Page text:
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    I do fairly well in writing, but I sound (or at least feel) like an absolute dunce at times speaking. I mix up words, say the completely wrong word, forget the word(s) for a concept that I know well so I have to awkwardly try to explain the thing instead of just saying its name. Sometimes it seems like my brain just grabs a similar word that doesn't really mean the same thing but the brain is like "eh close enough this one will do!" and unfortunately, that means I mix up words like "bought" and "stole" and wind up confessing to crimes I did not commit (that's one particularly embarrassing example that actually happened).

    I also rearrange the words in a sentence, like my brain is moving faster than my mouth can keep up. Or jumble two unrelated sentences together into something utterly nonsensical.

    The worst part of this is that I don't hear the mistake - I hear what I intended to say as opposed to what I actually said. One time in school I was comparing artwork with a classmate. I meant to say "I can't do it quite as well as you can", giving her a compliment. What I actually said was "you can't do it quite as well as I can", insulting her instead. She got offended (of course) and asked me to repeat myself and I said the wrong thing again! And again, I didn't hear myself say the wrong thing - what I heard was what I intended to say.

    That sort of thing used to happen all the time when I was a child, fortunately I seem to have gotten over some of that (or, my flubs are harmless and funny as opposed to insulting). I also used to just blurt things out (no, teacher, I can NOT "think before I speak" because I'm hearing this for the first time as it comes out of my mouth and I'm just as surprised as you are - there was no thought that I had a chance to analyze and make a decision about whether or not to say it. In fact usually, as I'm hearing myself say something, my brain is yelling STOP STOP STOP OMG WTF ARE YOU SAYING STOP!!!) I'm really glad that I seem to have outgrown much of that as well.

    I get names mixed up all the time. Half the time, when I see someone, even someone I've known for years, I have to run through a list of names in my head before I figure out which one is theirs. Of course by the time I complete this, the time for greetings has passed so I wind up just saying something noncommittal like "Hey! How are you doing?" and hope they don't notice I haven't figured out what their name is yet. Or somehow I get a wrong name associated with them (I have a coworker named Terre and for reasons I cannot fathom, my brain was just convinced that his name was Sunny. So every time I saw him I'd call him Sunny. Finally he just started responding "Hey Cher!" when I greeted him by the wrong name. It took me like 6 months to "forget" the wrong name that I had for him. I have no idea why this happens.)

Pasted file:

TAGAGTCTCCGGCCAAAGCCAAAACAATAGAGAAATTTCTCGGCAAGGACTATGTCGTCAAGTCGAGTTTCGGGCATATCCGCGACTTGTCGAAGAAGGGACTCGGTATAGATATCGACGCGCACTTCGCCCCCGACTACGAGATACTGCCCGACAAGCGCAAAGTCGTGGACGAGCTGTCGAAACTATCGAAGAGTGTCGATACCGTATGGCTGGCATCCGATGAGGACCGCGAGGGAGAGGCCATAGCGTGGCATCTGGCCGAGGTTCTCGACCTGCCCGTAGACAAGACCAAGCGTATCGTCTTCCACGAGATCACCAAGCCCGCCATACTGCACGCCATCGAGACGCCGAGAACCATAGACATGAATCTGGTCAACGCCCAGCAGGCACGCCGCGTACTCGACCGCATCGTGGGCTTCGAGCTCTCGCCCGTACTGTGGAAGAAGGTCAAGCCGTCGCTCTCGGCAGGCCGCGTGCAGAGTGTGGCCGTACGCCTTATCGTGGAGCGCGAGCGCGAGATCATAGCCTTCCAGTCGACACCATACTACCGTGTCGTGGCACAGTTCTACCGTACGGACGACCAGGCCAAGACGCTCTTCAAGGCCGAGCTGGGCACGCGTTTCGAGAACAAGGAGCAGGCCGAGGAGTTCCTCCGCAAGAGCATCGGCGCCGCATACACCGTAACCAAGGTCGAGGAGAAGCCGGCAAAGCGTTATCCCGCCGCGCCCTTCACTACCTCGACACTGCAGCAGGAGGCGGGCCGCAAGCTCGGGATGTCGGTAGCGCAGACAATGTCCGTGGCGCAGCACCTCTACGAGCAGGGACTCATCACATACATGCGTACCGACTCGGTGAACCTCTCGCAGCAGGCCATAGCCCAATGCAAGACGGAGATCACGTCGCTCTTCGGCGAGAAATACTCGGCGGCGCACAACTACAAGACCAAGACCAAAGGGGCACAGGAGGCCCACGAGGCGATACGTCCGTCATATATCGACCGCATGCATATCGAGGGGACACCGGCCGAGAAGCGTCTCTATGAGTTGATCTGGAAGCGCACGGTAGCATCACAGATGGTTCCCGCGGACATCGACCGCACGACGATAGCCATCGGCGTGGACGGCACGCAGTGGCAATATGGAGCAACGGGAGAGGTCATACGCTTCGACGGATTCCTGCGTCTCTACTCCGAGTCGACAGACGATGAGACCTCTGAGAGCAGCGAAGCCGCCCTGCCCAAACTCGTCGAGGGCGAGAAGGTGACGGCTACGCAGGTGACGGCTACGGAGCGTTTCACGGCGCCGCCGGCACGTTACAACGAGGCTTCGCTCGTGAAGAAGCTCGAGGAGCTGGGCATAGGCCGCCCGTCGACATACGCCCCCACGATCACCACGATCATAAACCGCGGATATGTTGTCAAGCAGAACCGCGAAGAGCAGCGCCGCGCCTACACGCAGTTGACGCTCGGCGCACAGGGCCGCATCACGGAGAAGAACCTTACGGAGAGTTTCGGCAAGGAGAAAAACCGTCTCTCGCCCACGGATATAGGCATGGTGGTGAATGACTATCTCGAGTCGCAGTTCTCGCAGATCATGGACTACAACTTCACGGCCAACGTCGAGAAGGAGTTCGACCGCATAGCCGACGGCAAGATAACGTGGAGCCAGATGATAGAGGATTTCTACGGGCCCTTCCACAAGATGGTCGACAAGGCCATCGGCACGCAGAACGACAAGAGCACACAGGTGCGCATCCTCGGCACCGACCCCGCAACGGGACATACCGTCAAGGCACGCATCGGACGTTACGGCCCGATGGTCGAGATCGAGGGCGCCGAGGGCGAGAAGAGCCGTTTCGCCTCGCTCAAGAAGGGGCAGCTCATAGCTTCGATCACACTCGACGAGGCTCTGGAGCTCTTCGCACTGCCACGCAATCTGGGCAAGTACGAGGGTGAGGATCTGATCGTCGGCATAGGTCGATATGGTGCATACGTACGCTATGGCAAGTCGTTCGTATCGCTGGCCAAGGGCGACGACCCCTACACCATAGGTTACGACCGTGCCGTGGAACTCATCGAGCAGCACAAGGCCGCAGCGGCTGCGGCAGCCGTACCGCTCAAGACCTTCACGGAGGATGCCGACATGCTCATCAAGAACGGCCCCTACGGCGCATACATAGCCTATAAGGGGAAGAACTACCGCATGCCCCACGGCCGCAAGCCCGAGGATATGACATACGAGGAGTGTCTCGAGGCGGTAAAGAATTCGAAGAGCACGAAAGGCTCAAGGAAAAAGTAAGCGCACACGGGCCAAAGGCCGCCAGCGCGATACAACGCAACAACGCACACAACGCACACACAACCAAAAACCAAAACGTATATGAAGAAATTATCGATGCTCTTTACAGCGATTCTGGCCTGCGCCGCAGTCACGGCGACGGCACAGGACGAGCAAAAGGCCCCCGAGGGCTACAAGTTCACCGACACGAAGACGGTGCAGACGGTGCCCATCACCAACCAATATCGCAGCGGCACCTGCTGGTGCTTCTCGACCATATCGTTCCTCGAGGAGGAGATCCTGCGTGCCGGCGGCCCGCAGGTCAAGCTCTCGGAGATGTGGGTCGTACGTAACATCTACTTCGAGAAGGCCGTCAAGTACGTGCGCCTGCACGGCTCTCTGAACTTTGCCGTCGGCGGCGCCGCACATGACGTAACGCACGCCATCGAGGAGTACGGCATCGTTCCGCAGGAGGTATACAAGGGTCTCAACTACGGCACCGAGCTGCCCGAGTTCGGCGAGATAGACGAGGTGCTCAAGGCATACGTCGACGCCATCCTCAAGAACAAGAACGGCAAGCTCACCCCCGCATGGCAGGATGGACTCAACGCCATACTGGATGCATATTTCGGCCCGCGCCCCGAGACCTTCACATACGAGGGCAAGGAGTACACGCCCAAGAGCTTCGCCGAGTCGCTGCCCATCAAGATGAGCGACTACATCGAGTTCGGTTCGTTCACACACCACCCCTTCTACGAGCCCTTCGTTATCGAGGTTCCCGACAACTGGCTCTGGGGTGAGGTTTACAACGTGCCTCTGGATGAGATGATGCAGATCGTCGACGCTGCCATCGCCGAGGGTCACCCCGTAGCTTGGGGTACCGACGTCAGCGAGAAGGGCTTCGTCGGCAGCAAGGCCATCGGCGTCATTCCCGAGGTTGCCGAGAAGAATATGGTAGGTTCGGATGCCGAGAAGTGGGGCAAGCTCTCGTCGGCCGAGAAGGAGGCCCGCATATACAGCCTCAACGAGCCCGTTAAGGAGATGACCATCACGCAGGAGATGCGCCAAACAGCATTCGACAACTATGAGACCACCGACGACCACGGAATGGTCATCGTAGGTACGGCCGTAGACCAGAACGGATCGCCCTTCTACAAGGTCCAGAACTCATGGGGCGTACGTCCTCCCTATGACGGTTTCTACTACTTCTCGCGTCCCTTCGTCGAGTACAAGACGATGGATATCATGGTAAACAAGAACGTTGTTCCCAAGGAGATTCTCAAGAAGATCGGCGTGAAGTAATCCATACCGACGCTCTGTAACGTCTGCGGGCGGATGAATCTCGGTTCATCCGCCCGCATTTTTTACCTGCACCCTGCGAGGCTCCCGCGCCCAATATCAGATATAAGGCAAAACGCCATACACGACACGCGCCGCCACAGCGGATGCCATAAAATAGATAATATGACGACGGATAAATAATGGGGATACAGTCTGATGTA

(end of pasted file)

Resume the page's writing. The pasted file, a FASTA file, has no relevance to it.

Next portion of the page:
All this in addition to the usual stuff, like not being able to figure out when it's my turn to speak in a group conversation, auditory processing issues etc.

    Suffice to say I feel pretty inept at in person conversations and I much prefer communicating through text most of the time. Of course that's usually not possible.
     
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  7. Aspychata

    Aspychata Serenity waves, beachy vibes

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    This all sounds like me. Or l blurt stupid stuff because l am not attached to the moment. Now l mask. And l live in the moment instead of Aspieland.
     
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  8. Au Naturel

    Au Naturel Au Naturel

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    I guess it is politically correct to refer to everyone as they/them because we cannot know for certain how a person self identifies. It is an excuse if you need it.
     
  9. Matthias

    Matthias Well-Known Member

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    I've done that many times. I think it's caused by whatever causes autism.

    I've found that being myself instead of trying to mask every difference helps because people who see odd behaviors from someone are more likely to attribute it to them being odd and not be bothered by it since they're more likely to believe it wasn't intentional.

    To avoid feeling worse when people respond negatively, I remind myself that everyone makes mistakes because no one is perfect. They may not mix up pronouns but if you're around the same people enough you'll realize everyone has flaws.